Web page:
- Japanese data use a Japan-specific coding system. These data can be mapped to ICD-10 codes, but there is no one-to-one translation for the country specific drug, procedure, and diagnosis codes. In this coding system, patients are identified by their first and last names, so if someone changes their name, for example, when a woman marries and changes her name, their data may not be traceable to them. Another differentiator of note for this data set: death data is not documented unless a patient dies in the hospital.
- Japanese data is not linkable. In some US databases, data collected in hospitals via EHRs are linked with claims data from insurers. This practice is currently prohibited in Japan.
Taking all of these and other factors into account, a researcher can then work with the JMDC Inc. database with a greater understanding of Japanese health care and the data it generates.
Working with international databases
Working efficiently and effectively with real-world data from multinational data sets can be done with a few key best practices and tools. A validated, real-world evidence (RWE) platform that can work with data in a transparent and traceable way is one. When scientists have the expertise needed to work with data like the JMDC Inc., a platform that is data-fluent can help them integrate it and draw insights regardless of its structure or coding language, and without scrubbing it of the captured events that make it unique.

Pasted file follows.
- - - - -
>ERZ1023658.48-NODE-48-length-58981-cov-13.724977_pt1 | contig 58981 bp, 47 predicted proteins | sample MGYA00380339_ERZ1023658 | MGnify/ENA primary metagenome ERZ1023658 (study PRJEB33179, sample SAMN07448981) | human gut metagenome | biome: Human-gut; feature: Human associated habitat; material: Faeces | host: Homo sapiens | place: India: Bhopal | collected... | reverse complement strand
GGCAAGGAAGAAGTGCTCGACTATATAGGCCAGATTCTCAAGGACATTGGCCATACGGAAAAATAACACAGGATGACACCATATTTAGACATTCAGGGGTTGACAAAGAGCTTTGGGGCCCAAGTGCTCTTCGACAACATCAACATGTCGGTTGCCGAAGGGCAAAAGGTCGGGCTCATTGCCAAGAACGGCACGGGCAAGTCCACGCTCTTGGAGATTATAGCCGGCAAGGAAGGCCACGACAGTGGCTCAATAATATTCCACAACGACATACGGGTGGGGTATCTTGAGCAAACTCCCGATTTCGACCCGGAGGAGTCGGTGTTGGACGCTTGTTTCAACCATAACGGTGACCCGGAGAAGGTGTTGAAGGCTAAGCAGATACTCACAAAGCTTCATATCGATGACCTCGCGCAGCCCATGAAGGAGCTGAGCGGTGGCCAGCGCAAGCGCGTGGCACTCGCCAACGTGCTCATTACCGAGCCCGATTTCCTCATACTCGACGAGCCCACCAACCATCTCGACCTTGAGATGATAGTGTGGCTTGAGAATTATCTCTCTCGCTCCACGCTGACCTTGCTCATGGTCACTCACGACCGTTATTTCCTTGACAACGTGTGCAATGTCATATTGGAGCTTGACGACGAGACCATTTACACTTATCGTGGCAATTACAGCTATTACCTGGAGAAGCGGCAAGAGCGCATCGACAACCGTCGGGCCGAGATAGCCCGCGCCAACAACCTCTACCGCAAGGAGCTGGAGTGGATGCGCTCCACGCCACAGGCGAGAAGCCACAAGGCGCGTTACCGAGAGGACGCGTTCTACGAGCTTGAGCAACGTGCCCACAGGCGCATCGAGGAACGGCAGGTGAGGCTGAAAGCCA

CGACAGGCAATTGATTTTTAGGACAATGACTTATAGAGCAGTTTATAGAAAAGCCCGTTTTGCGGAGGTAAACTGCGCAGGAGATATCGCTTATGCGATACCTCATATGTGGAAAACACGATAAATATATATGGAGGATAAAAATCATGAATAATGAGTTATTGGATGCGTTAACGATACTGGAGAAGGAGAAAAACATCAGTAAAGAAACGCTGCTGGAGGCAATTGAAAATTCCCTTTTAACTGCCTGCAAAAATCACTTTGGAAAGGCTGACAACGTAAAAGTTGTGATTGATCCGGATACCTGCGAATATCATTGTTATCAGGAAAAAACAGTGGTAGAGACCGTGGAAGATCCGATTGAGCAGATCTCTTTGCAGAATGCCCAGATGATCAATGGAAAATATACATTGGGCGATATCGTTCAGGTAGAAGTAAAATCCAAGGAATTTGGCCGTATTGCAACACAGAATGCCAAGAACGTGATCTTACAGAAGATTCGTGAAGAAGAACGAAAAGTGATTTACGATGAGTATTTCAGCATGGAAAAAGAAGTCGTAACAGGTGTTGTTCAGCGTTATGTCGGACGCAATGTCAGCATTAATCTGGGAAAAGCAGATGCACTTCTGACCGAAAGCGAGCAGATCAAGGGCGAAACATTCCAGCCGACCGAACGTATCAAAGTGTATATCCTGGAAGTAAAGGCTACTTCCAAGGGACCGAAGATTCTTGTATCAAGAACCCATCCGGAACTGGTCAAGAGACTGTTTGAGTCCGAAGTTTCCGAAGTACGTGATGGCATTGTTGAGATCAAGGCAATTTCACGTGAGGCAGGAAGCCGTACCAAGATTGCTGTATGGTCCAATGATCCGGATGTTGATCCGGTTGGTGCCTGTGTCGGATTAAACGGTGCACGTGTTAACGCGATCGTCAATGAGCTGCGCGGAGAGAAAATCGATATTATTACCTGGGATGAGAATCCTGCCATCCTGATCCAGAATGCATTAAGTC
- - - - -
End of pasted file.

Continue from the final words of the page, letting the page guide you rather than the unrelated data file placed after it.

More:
Of utmost importance, though, is a deep understanding of the data source that you plan on working with.
“You need scientific expertise relevant to a given data source,” says Sebastian Schneeweiss, M.D., Sc.D., professor of medicine and epidemiology at Harvard Medical School and Brigham and Women’s Hospital. “There is not a single person who knows every database and all aspects of a given database. It is therefore important to have a mechanism in place through which you can reach out to the people who know best how a specific data source was generated and what each feature in the data really means.”